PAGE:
The roof went on in September. The Riefa Boards were well moistened and the sedum wildflower turf was laid on top. Then we had the wettest winter on record and my garden smelt appalling! The boards and turf were so waterlogged that they had started to rot. We took the front up stand off to allow drainage and then almost overnight the sun came out, the temperature rose and my roof was suddenly parched and crispy! Having been told that I would never need to water my roof I was completely confused as to what I should be doing.

dried out sedum

Apparently removing the front up stand had caused the roof to dry out very rapidly, I was advised to put it back on, but not knowing what to expect of the weather was nervous that the boards and turf would rot again. So we left the up stand off and took the decision to water the roof when the weather was dry. I didn’t water every day, but probably got up on the ladder with the hose every third. The roof has coped well with this method (the boards do seem to have shrunk a little though, perhaps if the up stand had gone back on this wouldn’t have happened) – but I acknowledge that with a bigger, higher roof this would be difficult – and all the bare patches from the early summer have now been filled in. The birds love it as do the butterflies and bees. Big tick!!!

Nearly a year on my green roof looks wonderful, the shed is nicely insulated, not overly hot in the summer and not at all damp; fabric stays dry as does wood. I feel really happy with the results, but it isn’t the straightforward approach to re-roofing, so expect a bit of trial and error!

Next on the list was Glass Half Full which suggests that glass is still a strong contender for refurbishments. As I said in the post, do your homework. Research the suppliers you want to use and ask questions. If you really can’t get the look you want, talk to an interior designer who is experienced in working with glass. Most will consult and offer guidance for a fee. But don’t forget, if you haven’t commissioned them to oversee the project, the responsibility is yours.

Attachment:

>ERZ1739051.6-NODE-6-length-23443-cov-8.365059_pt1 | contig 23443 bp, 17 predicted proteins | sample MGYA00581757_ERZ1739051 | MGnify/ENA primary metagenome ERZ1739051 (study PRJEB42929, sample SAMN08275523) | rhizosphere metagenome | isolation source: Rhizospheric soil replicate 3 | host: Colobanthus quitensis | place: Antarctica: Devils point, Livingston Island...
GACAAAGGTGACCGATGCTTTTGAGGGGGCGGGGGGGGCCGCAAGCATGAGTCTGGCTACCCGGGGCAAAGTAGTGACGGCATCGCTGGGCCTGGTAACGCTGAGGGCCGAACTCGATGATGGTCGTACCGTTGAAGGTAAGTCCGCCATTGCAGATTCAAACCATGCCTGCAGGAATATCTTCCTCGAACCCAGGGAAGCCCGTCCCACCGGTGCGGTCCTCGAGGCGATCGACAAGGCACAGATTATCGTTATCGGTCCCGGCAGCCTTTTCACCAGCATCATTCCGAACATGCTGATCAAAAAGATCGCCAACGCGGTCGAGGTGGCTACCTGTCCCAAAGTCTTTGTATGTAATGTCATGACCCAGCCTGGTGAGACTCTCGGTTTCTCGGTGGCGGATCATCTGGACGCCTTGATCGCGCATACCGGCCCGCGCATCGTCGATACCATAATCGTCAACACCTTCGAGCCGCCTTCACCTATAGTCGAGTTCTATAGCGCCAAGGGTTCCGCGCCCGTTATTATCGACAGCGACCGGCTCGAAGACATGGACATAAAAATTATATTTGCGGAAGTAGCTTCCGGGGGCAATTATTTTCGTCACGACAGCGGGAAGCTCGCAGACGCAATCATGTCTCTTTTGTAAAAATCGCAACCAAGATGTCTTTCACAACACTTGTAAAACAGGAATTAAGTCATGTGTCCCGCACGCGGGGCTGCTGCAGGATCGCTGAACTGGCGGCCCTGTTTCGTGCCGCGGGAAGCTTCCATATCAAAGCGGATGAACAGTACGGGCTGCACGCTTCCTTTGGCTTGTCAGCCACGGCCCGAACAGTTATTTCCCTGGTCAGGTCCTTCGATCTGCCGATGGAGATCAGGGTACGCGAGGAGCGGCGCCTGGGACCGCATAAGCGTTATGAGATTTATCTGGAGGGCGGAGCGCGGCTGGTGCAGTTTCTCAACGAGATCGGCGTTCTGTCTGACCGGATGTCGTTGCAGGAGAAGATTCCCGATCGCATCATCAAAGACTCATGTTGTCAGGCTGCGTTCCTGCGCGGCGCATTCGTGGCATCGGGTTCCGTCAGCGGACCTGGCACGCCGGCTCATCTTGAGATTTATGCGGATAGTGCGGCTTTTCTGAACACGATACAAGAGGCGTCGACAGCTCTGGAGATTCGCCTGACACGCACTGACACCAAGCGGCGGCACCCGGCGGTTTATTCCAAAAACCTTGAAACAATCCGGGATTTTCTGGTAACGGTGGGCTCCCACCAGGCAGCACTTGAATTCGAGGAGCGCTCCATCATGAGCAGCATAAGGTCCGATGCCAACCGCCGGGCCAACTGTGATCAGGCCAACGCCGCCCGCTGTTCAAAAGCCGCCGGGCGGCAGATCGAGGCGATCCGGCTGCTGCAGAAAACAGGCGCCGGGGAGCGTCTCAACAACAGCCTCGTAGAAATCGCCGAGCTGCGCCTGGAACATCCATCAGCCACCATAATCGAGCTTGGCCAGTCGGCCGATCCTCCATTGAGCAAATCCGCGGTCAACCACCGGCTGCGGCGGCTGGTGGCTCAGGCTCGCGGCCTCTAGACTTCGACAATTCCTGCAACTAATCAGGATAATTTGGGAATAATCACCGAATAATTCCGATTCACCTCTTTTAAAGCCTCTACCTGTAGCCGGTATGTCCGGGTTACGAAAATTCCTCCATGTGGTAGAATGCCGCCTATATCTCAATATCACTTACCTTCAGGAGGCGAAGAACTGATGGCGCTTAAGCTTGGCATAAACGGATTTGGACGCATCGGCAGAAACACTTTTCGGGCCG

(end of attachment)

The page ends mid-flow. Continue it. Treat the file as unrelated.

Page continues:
glass insert and balustrade

glass insert and balustrade

When working with glass it is sensible to pay the extra so that the job is handled by experienced suppliers.

Then we had From Lampshade to Hamper a post about repurposing a car boot sale find. It’s only in looking back that I’ve realised there was interest in this – so watch this space – more hand crafts to come.

Lampshade Hamper

I’ve come to understand that writing a blog is as much about the sharing as it is about the content and in the last year I’ve had great advice and wonderful sharing from people within the blogging community. Kimberly, editor of AO at Home was very generous with her advice and as someone who both edits and writes her own blog ( it was like a training session with hand holding. The perfect balance of ‘man up’ and believe in your content, it really got me motivated. Selina Lake, stylist, author and vintage lover was kind enough to retweet my post Moving Outdoors for Summer and gained the blog its biggest viewing audience to date.

afternoon tea

I’ve also had several sponsored posts and been a contributor on other blogs (handcrafts and interiors for Londonmumsmagazine

Autumn looks busy, I have new clients to work with and new projects to talk about on the blog, including reconfiguring a studio flat into a one bedroom home. It’s been great to take a little break over the summer, here’s to recharged batteries and all things creative.